Excerpts, Inspiration

Cusian Linguaphore

Today’s endeavors, beyond a surprising amount of people desiring my company and chatter, have very much revolved around trying to put my finger on something I learned about years ago.

There is a lot in the world I find thrilling or interesting, be it the natural world, history or any number of other topics, to the point I think I just have too many marbles rattling around inside my skull.
My challenge, therefore, is not to find my marbles, as one might expect of a slightly loopy person, but to find the right marble instead.

 

I’ve long been a fan of Terry Jones, not just for his comedy work, but also his approach to history and very engaging documentary style. Through his work, I have found humor in everything from the number 1, to the lives of medieval men and women.
Somewhere along the way, I also learned about a signaling system the Romans had once used, though it turns out I have no recollection at all of what the system had been called.

This, in turn, led to a fun few hours of trying to find the knowledge I wanted with an arduous crawl over the internet. Lucky for me, it only took a few clicks to land on an article describing the system I was looking for… but no name.

 

The messaging system in itself is thought to be Greek in origin and was recorded by Tacticus in the 4th century BC. It involved the use of matching water bowls and message sticks at two separate outposts to pass long complex messages.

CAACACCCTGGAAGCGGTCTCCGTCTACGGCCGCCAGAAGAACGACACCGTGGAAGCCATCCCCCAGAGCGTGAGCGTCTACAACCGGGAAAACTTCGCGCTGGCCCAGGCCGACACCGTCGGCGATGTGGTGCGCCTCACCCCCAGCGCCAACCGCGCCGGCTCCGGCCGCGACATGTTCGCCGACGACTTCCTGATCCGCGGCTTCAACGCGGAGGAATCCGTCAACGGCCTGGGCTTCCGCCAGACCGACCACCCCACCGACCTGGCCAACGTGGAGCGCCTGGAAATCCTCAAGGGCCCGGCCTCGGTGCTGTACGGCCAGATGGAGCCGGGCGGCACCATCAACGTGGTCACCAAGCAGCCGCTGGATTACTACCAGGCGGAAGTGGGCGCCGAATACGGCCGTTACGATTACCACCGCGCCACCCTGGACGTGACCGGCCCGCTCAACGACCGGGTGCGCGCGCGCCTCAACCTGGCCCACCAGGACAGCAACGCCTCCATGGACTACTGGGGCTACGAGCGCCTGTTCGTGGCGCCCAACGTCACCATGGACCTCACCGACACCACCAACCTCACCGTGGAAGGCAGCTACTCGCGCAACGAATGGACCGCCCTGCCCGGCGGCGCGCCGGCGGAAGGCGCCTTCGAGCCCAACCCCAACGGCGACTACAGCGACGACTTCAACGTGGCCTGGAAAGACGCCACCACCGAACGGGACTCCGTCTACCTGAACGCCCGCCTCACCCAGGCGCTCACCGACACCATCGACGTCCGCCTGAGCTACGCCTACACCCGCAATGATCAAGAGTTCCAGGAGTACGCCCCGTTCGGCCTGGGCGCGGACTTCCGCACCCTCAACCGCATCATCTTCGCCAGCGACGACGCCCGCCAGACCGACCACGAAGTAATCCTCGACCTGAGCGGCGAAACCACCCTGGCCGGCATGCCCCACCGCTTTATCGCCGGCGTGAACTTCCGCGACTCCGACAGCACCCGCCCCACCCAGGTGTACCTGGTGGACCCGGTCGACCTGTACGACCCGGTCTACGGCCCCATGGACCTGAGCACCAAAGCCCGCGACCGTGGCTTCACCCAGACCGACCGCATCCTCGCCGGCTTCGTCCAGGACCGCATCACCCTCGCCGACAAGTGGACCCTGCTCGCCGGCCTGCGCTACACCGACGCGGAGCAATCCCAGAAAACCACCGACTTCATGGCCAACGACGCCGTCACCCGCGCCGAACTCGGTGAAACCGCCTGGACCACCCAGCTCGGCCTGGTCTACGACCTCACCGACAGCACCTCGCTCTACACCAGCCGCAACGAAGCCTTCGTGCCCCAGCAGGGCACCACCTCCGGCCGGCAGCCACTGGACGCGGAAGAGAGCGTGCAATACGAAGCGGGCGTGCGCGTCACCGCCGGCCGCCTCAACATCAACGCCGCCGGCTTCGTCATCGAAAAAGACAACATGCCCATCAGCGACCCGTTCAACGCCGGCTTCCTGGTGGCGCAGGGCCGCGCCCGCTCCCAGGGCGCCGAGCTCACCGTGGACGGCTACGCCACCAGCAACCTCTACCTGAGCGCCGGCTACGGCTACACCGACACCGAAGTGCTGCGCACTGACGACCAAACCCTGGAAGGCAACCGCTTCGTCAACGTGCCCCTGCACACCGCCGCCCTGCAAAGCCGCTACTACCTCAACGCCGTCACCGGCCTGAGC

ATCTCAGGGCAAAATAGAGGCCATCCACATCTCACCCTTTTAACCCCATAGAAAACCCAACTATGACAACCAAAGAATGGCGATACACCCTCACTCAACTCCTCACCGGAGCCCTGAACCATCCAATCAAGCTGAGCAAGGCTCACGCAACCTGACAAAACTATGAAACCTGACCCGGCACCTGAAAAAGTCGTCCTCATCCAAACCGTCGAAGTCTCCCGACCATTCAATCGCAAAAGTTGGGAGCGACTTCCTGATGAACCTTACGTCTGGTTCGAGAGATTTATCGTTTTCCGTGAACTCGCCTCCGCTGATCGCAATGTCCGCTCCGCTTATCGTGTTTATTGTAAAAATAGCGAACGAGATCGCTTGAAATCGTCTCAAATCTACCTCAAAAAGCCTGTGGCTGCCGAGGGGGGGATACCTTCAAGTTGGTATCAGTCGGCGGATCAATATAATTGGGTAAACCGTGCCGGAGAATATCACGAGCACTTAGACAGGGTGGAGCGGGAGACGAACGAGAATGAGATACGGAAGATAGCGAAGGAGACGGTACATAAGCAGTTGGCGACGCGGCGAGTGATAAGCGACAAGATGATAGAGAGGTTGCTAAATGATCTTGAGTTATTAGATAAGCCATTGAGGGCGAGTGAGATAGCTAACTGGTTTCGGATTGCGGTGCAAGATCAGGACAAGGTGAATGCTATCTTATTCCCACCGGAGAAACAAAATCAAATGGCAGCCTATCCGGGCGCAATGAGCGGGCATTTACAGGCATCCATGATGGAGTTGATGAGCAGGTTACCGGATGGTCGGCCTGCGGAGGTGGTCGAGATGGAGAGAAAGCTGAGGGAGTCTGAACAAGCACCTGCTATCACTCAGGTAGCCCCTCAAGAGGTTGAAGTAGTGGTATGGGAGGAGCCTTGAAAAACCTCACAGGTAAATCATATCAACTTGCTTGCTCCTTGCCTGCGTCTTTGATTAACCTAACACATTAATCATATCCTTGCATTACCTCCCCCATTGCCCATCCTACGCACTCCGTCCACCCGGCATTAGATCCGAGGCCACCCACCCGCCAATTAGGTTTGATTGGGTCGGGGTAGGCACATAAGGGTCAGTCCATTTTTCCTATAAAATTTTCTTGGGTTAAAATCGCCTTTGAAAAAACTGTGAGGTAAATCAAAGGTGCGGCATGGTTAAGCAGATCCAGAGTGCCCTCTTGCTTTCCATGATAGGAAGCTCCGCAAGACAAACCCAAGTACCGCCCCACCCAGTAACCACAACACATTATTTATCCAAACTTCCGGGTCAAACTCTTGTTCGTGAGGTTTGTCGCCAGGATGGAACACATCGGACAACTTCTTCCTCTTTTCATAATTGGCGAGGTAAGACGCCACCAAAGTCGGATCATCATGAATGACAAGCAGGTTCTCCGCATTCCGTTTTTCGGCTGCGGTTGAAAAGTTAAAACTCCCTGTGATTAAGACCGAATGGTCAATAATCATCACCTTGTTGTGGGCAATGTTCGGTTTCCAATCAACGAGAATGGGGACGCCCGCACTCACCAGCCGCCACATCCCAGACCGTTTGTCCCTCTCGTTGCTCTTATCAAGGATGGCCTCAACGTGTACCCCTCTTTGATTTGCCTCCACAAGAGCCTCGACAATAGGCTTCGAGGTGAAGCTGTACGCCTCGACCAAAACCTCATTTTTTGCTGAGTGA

For example:

Outpost A wishes to ask Outpost B for reinforcements. Inside their bowl of water, they have a rod stood upright with the sigil for ‘reinforcements’ as the third marker down. Outpost B has a system that matches theirs exactly, including the size of the bowl.

Outpost A uses a torch to get Outpost B’s attention, then when they know they are ‘listening’, a torch signal is given, and both outposts pull the bungs out of their water bowls, so water drains out the bottom.

Outpost A watch their bowl drain until the water level is on the ‘reinforcements’ marker, then signals Outpost B to put their stopper in.
Outpost B can now look to see which marker the water level is on in their water bowl, and understand Outpost A needs reinforcements.

Using sigils or codices, one could send complex messages to each other at the speed with which water drained from the system. Simple, and pretty effective for its time.

 

But do you think I could find the name of this system anywhere online? Could I toffee apples!
Nevertheless, today was spent sketching a variant of the system out, for an example of Hevna’s ancient technology (specifically, having been in use in Ancient Helze). Then, a new name of my own invention before putting this thing to bed: Cusian Lingupahore.
Cusian for the ancient scholar who invented it, Linguaphore for ‘language-bearer’.

And here it is, all ready for the Compendium!

linguaphore

 

A rose by any other name, right?

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